Alexander von Humboldt in the Dolomites

In September 1822 the two German geologists Alexander von Humboldt and Leopold von Buch visited the village of Predazzo in the valley of Fassa, Italian Dolomites.

Alexander von Humboldt and other famous geologists visited and studied the Dolomites.

In the 19th-century this site was famous among geologists due to a geological mystery found nearby.

According to Neptunism, a scientific theory very popular at the time among German geologists, all rocks were formed by sedimentation from a primordial sea. Coarse-grained granite was the first rock to crystallize, always followed by younger layers of metamorphic and sedimentary rocks. However, near Predazzo a massive granite intrusion covers the layers of limestone and therefore is the younger geological formation. Von Buch explained the puzzling observation as a result of a large landslide disturbing the order of the rocks, but Humboldt was not convinced by this explanation.

The outcrop above the village of Predazzo today and a sketch from 1849. The limestone-marble (“Kalkstein”), also referred to as “predazzite“, surrounds a large intrusive body of “granite” (a monzonite-syenite). This was impossible according to the prevailing geological theories of the 19th-century, as the crust of the Earth was imagined to consist of ordered layers of various rock-types.
Samples of Predazzite – a contact-metamorphic limestone named after the village of Predazzo.
The volcanic rocks of Predazzo are associated with the volcanic system of Monzoni, a large volcano that erupted some 230 million years ago. It’s also the type locality of the granite variety “Monzonite.”

After his visit to the Dolomites, Humboldt quickly “converted” to Plutonism. Plutonists, a group of geologists named after the Roman god of the underworld, believed that volcanism played a major role in the formtion of rocks. Large chambers of molten magma exist within Earth’s crust. Volcanoes are connected to those magmatic chambers by volcanic conduits and as the magma erupts, it cools quickly and forms the fine-grained lava. If the magma cools slowly still stuck in the subterranean chambers, it will form an igneous rock with large crystals. Later erosion will remove the overlying rocks and expose the crystallized rock as granite. This, so Humboldt, likely happened also near Predazzo.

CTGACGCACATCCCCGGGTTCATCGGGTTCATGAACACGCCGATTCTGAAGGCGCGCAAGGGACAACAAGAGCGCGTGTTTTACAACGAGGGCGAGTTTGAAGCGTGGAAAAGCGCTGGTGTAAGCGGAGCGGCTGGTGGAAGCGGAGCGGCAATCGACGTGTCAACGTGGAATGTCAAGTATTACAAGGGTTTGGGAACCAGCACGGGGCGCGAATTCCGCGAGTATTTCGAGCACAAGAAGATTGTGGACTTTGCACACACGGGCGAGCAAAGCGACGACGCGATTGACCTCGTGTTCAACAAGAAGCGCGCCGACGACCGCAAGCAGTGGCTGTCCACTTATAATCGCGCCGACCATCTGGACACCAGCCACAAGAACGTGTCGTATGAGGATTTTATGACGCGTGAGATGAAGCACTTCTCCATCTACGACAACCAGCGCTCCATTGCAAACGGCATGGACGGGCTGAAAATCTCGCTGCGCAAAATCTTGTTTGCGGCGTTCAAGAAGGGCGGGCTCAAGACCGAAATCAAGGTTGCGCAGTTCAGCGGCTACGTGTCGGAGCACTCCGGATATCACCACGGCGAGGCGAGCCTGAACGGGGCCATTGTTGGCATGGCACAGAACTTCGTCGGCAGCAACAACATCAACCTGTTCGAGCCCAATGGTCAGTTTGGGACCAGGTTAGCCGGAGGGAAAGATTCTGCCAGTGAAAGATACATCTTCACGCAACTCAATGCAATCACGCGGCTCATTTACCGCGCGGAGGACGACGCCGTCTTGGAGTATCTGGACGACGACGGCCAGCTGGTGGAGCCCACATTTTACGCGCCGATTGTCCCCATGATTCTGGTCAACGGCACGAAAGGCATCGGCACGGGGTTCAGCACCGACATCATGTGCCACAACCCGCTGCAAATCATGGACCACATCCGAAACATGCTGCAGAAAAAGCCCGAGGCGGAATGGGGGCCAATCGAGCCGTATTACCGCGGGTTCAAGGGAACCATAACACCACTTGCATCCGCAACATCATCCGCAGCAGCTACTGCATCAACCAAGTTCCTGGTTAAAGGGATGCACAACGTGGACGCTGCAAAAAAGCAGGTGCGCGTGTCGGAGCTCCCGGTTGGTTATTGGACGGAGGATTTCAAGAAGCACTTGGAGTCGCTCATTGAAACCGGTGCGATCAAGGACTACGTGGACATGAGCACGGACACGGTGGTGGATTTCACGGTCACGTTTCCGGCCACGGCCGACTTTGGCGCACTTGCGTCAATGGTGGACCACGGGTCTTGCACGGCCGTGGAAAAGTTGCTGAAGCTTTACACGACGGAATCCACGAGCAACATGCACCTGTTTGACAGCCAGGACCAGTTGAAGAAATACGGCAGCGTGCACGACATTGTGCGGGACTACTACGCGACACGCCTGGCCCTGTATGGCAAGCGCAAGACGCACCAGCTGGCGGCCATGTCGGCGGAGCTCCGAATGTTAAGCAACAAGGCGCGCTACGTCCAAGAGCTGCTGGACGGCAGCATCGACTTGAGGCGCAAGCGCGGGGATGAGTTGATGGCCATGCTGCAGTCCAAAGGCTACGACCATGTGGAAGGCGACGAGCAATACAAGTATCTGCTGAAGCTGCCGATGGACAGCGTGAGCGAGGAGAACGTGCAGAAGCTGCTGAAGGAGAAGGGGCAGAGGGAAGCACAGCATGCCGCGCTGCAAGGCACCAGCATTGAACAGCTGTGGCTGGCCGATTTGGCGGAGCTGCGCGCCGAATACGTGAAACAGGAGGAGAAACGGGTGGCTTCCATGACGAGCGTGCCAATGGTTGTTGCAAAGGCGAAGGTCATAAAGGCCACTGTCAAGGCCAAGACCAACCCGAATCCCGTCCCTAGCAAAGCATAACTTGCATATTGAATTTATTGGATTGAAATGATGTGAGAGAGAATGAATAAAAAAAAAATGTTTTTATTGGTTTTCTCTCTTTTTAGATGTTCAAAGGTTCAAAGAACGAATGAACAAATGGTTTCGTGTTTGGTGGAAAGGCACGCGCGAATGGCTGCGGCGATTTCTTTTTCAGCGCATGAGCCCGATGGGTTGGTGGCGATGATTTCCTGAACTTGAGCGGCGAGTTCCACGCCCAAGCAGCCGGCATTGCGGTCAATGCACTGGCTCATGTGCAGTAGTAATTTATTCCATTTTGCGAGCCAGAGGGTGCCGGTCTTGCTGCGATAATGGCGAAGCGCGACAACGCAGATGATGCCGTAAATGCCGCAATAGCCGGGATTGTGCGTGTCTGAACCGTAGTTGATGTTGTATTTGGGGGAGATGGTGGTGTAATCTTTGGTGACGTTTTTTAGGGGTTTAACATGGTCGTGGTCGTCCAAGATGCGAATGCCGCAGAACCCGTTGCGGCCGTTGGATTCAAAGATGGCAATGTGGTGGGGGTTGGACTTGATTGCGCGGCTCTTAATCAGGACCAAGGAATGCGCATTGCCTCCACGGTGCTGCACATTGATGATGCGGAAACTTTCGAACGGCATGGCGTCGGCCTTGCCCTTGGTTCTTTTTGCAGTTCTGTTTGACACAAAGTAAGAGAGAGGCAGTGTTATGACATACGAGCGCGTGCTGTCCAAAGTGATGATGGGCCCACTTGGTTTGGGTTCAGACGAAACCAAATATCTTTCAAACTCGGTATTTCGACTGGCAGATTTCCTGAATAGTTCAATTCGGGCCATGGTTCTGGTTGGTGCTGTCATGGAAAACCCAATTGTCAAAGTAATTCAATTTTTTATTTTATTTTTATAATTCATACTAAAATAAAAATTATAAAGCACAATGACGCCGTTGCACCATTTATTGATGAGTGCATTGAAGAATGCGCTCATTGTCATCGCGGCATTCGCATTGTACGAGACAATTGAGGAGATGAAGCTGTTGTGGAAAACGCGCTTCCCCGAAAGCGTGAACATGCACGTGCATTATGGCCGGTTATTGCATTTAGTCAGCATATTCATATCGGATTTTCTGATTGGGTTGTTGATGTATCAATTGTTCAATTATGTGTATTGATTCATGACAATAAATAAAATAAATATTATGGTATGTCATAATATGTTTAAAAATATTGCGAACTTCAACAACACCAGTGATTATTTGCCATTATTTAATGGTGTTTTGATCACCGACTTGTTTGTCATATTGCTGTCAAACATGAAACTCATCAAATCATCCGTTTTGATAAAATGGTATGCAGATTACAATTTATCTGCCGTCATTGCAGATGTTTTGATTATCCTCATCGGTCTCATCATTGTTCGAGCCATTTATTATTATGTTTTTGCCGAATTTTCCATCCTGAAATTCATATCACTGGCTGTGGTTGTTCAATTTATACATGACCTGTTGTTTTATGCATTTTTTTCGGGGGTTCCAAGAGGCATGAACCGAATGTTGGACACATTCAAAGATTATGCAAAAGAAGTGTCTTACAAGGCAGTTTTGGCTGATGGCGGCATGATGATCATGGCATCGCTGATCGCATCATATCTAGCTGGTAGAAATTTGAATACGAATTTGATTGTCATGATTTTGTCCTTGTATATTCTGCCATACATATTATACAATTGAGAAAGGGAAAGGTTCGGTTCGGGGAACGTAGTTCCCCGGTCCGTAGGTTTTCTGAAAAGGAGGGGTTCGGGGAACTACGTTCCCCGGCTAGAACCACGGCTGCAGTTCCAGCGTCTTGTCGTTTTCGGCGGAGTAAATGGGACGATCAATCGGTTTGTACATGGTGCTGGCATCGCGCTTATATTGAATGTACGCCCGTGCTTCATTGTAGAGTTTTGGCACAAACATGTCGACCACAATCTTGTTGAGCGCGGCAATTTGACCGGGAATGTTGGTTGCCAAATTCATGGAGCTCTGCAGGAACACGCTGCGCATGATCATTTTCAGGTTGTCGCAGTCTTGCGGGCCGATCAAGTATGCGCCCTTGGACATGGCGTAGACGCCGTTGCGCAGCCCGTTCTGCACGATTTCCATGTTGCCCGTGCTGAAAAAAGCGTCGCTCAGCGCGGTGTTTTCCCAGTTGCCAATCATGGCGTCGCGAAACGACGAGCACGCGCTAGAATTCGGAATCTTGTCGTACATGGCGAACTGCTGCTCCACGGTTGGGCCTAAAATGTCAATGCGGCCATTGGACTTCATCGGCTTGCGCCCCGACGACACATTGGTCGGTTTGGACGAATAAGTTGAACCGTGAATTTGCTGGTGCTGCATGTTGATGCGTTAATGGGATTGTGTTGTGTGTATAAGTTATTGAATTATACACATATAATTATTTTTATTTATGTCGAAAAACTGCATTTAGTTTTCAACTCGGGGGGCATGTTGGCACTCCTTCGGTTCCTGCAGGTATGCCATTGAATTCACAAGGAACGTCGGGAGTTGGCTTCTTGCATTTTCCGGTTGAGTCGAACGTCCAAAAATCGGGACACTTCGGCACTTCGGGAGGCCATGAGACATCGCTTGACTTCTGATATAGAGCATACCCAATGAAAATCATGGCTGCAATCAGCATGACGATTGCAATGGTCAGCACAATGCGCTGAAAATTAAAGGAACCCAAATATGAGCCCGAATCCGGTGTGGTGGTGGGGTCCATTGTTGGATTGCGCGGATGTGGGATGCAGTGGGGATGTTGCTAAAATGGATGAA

228-237 million years old magmatic dikes cutting through marbles (former reef limestone), as seen at the locality of Mountain of Dos Capel near Predazzo.
Contact metamorphism between a basaltic dike and former reef limestone.
Basaltic dikes (“serpentinite”) cutting through marbles (“modified limestone”) in contact with a magmatic intrusion of “granite”. Figure from Geo-Mineralogische Skizzen über einige Täler Tirols, 1848.

We nowadays know that 230 million years ago molten magma was injected under great pressure in the older limestone formation, deposited in an ancient sea. The magmatic intrusion and magmatic dikes cut through the limestone, causing the rock succession that baffled 19th-century geologists. Slowly cooling over the ages, the magma solidified and crystallized to form the monzonite-syenite and the limestone was transformed by the great heat into marble.

Geological section of the Alps with the Dolomites in the Berghaus-Atlas (1845-1862), a collection of maps printed as supplement to Humboldt’s Cosmos.


  • AVANZINI, M. & WACHTLER, M. (1999): Dolomiti – La storia di una scoperta. Athesia, Bolzano: 150
  • DELLANTONIO, E. (1996): Geologia delle Valli di Fiemme e Fassa. Museo Civico “Geologia e Etnografia” Predazzo: 72

Autor: David Bressan

Bressan-Geoconsult bietet geologische Dienste im Alpenraum an, mit Schwerpunkt auf geologische Kartierung, Betreuung von Bohrungen, Quartärgeologie, Hydrogeologie und Baugeologie. Kontakt:

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